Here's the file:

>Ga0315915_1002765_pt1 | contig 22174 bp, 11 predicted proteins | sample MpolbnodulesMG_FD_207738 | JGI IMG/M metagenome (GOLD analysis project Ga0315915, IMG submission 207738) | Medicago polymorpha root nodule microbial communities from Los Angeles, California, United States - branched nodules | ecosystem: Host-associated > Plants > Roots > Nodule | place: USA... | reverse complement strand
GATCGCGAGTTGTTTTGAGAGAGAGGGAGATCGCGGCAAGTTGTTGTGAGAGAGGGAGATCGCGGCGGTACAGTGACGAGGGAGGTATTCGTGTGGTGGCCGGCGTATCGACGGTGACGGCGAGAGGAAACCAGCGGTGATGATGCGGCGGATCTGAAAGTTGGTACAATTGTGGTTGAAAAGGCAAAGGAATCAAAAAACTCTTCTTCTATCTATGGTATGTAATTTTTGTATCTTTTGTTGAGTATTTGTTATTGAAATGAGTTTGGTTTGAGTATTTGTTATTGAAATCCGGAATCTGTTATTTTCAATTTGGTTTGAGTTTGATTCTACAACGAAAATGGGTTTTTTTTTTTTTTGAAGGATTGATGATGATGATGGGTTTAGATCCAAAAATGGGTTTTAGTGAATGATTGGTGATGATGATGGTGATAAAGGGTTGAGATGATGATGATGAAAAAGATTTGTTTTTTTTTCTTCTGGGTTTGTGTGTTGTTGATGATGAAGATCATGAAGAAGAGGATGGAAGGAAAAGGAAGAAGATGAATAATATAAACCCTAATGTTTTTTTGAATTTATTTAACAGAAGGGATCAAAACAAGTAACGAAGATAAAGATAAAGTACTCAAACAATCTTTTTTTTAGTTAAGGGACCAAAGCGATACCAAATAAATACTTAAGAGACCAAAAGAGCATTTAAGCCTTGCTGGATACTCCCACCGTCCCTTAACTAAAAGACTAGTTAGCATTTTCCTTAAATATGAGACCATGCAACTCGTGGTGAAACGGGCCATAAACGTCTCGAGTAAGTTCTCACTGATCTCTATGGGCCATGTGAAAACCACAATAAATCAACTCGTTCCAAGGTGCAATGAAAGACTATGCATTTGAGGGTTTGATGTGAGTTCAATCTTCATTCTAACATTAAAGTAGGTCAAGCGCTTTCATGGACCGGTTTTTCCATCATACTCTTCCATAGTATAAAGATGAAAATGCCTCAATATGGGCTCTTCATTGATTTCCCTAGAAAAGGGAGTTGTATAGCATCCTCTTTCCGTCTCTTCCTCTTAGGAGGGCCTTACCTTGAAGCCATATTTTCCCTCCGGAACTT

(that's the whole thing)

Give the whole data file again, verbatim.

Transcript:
>Ga0315915_1002765_pt1 | contig 22174 bp, 11 predicted proteins | sample MpolbnodulesMG_FD_207738 | JGI IMG/M metagenome (GOLD analysis project Ga0315915, IMG submission 207738) | Medicago polymorpha root nodule microbial communities from Los Angeles, California, United States - branched nodules | ecosystem: Host-associated > Plants > Roots > Nodule | place: USA... | reverse complement strand
GATCGCGAGTTGTTTTGAGAGAGAGGGAGATCGCGGCAAGTTGTTGTGAGAGAGGGAGATCGCGGCGGTACAGTGACGAGGGAGGTATTCGTGTGGTGGCCGGCGTATCGACGGTGACGGCGAGAGGAAACCAGCGGTGATGATGCGGCGGATCTGAAAGTTGGTACAATTGTGGTTGAAAAGGCAAAGGAATCAAAAAACTCTTCTTCTATCTATGGTATGTAATTTTTGTATCTTTTGTTGAGTATTTGTTATTGAAATGAGTTTGGTTTGAGTATTTGTTATTGAAATCCGGAATCTGTTATTTTCAATTTGGTTTGAGTTTGATTCTACAACGAAAATGGGTTTTTTTTTTTTTTGAAGGATTGATGATGATGATGGGTTTAGATCCAAAAATGGGTTTTAGTGAATGATTGGTGATGATGATGGTGATAAAGGGTTGAGATGATGATGATGAAAAAGATTTGTTTTTTTTTCTTCTGGGTTTGTGTGTTGTTGATGATGAAGATCATGAAGAAGAGGATGGAAGGAAAAGGAAGAAGATGAATAATATAAACCCTAATGTTTTTTTGAATTTATTTAACAGAAGGGATCAAAACAAGTAACGAAGATAAAGATAAAGTACTCAAACAATCTTTTTTTTAGTTAAGGGACCAAAGCGATACCAAATAAATACTTAAGAGACCAAAAGAGCATTTAAGCCTTGCTGGATACTCCCACCGTCCCTTAACTAAAAGACTAGTTAGCATTTTCCTTAAATATGAGACCATGCAACTCGTGGTGAAACGGGCCATAAACGTCTCGAGTAAGTTCTCACTGATCTCTATGGGCCATGTGAAAACCACAATAAATCAACTCGTTCCAAGGTGCAATGAAAGACTATGCATTTGAGGGTTTGATGTGAGTTCAATCTTCATTCTAACATTAAAGTAGGTCAAGCGCTTTCATGGACCGGTTTTTCCATCATACTCTTCCATAGTATAAAGATGAAAATGCCTCAATATGGGCTCTTCATTGATTTCCCTAGAAAAGGGAGTTGTATAGCATCCTCTTTCCGTCTCTTCCTCTTAGGAGGGCCTTACCTTGAAGCCATATTTTCCCTCCGGAACTT